moderating. Elsewhere in Asia, growth is relatively uninspiring.
Among the BRICs, India has lost some lustre as the reform
process is slower than expected, while Russia and Brazil are in
The economic outlook is mixed and the same goes for
monetary policy. Ending its asset purchase programme, the
US Federal Reserve was more hawkish than expected in its
outlook, causing market expectations for rate hikes to be
brought forward. We think the first hike will occur at the end of
next year’s second quarter.
(Index, January 2008 = 100)
Since we felt the negative market sentiment was overdone, we
went long global equities, long US versus European equities
and long European investment-grade corporate bonds. After
equity markets sold off further, we increased our long equities
position. US equities recovered more swiftly than European
equities due to a better economic performance and a strong
corporate earnings season. We later took profits on our US
versus Europe equity overweight.
Our overweight in European investment-grade credit is
strongly driven by monetary policy. ECB asset purchases may
lead to portfolio adjustments away from ABS and covered
bonds, as the ECB pushes up prices, and into corporate
bonds. The ECB could even start to buy these bonds directly,
which would support the asset class.
Central bank balance sheets
Increased risk in our asset allocation
Source: Datastream, BNPP IP
The ECB is still busy implementing new policy measures. The
programme to buy asset-backed securities (ABS) and covered
bonds may fall short of its target, so it could be expanded to
corporate bonds. We think purchases of government bonds
are less likely, although the chances of this happening have
increased as disinflation proceeds. The Bank of Japan
surprised markets with an earlier-than-expected increase in its
asset purchases. The move does not change the outlook. The
impact of QE on the real economy has so far been limited.
However, the drop in the Japanese yen and its impact on
exports should be watched. The Brazilian and Russian central
banks both hiked rates (by a larger-than-expected 150bp in
Russia), which was a bold step for both of them given the
weakness of their domestic economies.
Eurozone option-adjusted corporate spread
(basis points)
Jan-13 Apr-13 Jul-13 Oct-13 Jan-14 Apr-14 Jul-14 Oct-14
Investment-grade (lhs)
High-yield (rhs)
Source: Bloomberg, BNPP IP
When the opportunity presented itself, we closed our tactical
short duration position in US Treasuries. Currently, we do not
see any short-term trend in bond yields. They may be low
given the growth outlook, but low inflation and extremely loose
monetary policy should keep a tight lid on yields.
We see the recent decline in oil prices as positive on balance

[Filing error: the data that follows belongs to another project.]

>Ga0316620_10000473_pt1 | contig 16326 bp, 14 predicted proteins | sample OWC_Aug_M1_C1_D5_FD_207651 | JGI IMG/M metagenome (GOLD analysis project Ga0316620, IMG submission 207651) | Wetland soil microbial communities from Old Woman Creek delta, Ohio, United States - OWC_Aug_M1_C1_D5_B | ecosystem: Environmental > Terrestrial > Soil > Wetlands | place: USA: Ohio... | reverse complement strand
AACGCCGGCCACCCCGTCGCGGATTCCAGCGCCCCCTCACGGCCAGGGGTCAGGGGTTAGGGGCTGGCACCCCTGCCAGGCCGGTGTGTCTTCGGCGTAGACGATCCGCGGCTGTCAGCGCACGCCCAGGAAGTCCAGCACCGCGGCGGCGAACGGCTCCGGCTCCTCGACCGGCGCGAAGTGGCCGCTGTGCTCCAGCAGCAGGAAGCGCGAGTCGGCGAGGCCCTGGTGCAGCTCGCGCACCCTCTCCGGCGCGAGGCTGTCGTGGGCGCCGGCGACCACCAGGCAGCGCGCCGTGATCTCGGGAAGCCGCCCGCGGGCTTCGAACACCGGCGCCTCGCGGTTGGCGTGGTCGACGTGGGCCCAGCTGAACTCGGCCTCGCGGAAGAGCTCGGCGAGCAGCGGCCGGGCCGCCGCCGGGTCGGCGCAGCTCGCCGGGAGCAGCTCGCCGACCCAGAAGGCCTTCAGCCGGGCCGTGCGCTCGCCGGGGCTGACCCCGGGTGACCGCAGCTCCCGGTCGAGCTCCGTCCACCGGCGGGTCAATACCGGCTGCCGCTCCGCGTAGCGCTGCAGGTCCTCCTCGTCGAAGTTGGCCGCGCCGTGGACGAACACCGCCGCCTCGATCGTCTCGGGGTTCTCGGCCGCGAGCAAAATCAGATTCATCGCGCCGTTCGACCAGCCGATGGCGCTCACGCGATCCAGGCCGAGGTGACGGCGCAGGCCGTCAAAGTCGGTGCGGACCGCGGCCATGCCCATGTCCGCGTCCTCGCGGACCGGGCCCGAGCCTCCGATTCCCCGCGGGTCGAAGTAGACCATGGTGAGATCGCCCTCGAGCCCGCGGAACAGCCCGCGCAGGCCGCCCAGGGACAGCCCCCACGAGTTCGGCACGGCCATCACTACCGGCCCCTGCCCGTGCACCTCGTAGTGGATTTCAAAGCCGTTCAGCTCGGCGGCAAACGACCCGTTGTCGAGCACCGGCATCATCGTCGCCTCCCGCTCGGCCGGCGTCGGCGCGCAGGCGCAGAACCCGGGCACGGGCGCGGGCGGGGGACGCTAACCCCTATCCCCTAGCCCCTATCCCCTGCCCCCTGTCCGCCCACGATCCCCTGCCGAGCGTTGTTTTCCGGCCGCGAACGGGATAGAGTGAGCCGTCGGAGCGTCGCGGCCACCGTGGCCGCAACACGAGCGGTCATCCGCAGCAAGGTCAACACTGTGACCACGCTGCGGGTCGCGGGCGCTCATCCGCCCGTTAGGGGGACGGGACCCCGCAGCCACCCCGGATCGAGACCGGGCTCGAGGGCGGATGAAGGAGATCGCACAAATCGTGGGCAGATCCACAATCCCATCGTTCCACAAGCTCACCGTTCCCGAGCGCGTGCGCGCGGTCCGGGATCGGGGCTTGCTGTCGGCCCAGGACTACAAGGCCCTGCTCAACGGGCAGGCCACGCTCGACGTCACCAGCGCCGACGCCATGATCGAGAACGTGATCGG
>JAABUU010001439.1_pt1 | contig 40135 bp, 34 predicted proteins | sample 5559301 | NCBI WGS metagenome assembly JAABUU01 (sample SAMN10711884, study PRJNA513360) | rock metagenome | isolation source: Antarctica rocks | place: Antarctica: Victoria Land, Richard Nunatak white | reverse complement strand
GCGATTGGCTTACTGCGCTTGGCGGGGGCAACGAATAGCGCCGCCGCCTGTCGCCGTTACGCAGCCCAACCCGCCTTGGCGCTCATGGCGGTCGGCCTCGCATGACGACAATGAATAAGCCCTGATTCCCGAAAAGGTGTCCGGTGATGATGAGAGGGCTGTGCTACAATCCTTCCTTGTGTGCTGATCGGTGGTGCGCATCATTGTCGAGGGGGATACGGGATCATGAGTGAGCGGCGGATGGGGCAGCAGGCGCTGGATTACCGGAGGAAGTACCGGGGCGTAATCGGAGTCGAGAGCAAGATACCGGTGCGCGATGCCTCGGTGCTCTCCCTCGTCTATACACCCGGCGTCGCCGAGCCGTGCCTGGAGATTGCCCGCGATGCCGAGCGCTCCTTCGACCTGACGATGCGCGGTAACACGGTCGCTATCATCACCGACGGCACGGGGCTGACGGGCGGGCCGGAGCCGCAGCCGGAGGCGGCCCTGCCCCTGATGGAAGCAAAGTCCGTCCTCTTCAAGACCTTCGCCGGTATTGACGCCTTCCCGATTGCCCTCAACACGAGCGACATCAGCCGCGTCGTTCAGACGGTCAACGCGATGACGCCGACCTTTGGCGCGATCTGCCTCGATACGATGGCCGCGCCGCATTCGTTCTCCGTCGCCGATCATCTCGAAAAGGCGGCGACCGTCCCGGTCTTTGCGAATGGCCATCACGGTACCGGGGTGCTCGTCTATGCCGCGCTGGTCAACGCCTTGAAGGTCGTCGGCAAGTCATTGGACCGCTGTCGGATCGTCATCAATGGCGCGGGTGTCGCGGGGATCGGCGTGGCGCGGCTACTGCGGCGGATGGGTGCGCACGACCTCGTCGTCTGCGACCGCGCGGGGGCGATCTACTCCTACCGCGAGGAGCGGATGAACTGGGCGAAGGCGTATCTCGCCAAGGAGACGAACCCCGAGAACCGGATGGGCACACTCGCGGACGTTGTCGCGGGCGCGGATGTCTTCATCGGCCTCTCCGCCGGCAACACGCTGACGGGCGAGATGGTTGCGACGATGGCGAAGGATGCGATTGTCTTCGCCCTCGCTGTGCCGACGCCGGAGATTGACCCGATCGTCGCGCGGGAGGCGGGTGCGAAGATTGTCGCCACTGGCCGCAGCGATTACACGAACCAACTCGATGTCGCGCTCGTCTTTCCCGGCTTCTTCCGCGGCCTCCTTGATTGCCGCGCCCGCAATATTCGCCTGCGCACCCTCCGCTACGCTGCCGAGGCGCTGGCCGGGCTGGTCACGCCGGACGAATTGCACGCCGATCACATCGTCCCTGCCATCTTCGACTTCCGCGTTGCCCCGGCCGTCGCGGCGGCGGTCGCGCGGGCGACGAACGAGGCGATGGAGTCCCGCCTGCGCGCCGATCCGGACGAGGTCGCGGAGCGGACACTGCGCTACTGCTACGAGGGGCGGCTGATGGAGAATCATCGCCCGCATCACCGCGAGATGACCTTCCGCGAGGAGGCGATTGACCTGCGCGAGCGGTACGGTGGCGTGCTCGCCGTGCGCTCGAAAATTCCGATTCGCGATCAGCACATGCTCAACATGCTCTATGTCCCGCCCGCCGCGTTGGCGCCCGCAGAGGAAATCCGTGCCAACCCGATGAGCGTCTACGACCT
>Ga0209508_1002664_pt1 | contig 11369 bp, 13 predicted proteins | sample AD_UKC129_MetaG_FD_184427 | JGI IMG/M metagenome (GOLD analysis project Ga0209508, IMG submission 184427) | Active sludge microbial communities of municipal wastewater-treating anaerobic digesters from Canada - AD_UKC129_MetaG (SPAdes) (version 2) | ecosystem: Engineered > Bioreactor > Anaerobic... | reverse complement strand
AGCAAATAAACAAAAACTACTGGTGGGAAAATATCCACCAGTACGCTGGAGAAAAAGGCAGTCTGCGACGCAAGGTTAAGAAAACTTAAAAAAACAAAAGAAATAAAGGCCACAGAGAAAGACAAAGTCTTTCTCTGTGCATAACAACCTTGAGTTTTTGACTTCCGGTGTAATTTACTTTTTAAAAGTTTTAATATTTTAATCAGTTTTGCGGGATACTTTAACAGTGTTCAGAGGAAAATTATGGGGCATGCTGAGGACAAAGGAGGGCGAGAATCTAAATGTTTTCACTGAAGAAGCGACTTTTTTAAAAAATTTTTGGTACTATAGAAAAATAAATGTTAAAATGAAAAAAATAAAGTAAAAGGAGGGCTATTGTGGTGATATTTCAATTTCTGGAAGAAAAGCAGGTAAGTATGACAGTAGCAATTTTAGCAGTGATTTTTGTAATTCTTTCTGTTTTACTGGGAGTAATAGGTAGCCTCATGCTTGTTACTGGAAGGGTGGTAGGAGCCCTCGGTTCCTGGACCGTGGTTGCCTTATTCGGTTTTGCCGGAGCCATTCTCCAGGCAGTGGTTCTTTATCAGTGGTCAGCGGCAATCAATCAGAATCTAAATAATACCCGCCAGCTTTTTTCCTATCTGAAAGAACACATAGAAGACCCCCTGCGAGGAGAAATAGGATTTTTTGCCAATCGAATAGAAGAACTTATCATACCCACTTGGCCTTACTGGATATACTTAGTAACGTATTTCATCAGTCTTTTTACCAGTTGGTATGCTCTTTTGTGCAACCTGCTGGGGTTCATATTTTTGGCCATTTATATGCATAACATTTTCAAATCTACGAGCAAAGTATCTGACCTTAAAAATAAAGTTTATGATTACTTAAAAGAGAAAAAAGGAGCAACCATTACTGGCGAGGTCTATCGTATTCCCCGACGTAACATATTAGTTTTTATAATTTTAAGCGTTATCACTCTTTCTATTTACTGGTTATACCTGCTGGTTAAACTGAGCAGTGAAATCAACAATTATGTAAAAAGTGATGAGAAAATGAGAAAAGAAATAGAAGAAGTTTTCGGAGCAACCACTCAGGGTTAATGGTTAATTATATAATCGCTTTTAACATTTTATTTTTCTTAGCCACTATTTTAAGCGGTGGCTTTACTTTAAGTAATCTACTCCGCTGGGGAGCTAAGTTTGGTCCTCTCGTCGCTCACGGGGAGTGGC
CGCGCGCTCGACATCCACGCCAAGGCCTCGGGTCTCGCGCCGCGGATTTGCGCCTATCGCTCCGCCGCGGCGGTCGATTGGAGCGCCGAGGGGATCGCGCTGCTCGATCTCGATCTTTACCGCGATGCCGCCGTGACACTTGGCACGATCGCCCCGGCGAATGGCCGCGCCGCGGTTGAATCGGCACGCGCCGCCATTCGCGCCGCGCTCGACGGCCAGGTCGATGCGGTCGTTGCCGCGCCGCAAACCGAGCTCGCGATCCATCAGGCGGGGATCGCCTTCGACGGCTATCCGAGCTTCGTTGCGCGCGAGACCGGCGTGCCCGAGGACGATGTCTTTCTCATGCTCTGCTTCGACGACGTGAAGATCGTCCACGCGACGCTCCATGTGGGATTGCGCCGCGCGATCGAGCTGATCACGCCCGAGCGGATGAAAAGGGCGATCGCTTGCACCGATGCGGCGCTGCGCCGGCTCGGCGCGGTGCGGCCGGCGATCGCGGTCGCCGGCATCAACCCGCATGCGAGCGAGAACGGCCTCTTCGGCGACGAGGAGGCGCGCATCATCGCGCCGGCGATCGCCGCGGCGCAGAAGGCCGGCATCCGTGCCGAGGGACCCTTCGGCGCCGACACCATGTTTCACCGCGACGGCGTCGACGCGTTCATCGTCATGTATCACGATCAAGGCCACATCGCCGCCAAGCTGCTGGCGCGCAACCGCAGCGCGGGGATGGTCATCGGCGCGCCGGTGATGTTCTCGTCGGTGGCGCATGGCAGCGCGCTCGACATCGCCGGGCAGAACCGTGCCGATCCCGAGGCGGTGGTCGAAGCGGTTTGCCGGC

since it increases purchasing power. But the downward impact
on already low headline inflation could fan fears of deflation in
some parts of the global economy.
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Asset Allocation Monthly | November 2014 – 5
Asset allocation2
Active weights
∆ active
Active weights
Fixed income
∆ active
Euro Govies
Euro Govies AAA
Euro Short Dated
Investment grade
Corporate bonds (EUR)
High yield
Euro Inflation Linked
High Yield (EUR)
Emerging market debt
High Yield (USD)
Real estate
Emerging Bonds USD
Emerging Bonds Local Ccy
Active weights
∆ active
Foreign exchange
Active weights
∆ active
European large caps
European small caps
US large caps
US small caps
Emerging markets
Active weights
Real estate
∆ active
European Real Estate
US Real Estate
Asian Real Estate
* In foreign exchnage we are overweight CAD vs NZD and JPY and
overweight MXN vs GBP, AUD and NZD.
No change:
Summary outlook
Fed asset purchases ended in October. First rate hike in Q1 2015 at the earliest, more likely in Q2. Cautious Fed tapering and an
improving outlook reduce the risk from the normalization of monetary policy in the US. Moving gradually, the Fed is keen to
prevent sudden increases in longer-term yields.
Europe’s fragile recovery has been undermined by geopolitical tensions, but the economy will not slide into recession.
Fundamental improvement in some peripheral countries and strength in Germany and the UK will prevent this. Fiscal drag is
fading. The ECB has contained systemic risks, but monetary policy support is still needed. Downward price pressures should
abate slowly. Main risks are lack of growth and reforms in some Eurozone members. Bond yields will stay low for an extended
China’s trend growth rate has fallen and there are downside risks from the property and financial sectors. Growth in other
emerging markets is modest by historical standards.
Liquidity and monetary policy supportive for equities, but only cheap areas of the market are attractive. Better longer-term
opportunities in some fixed income markets.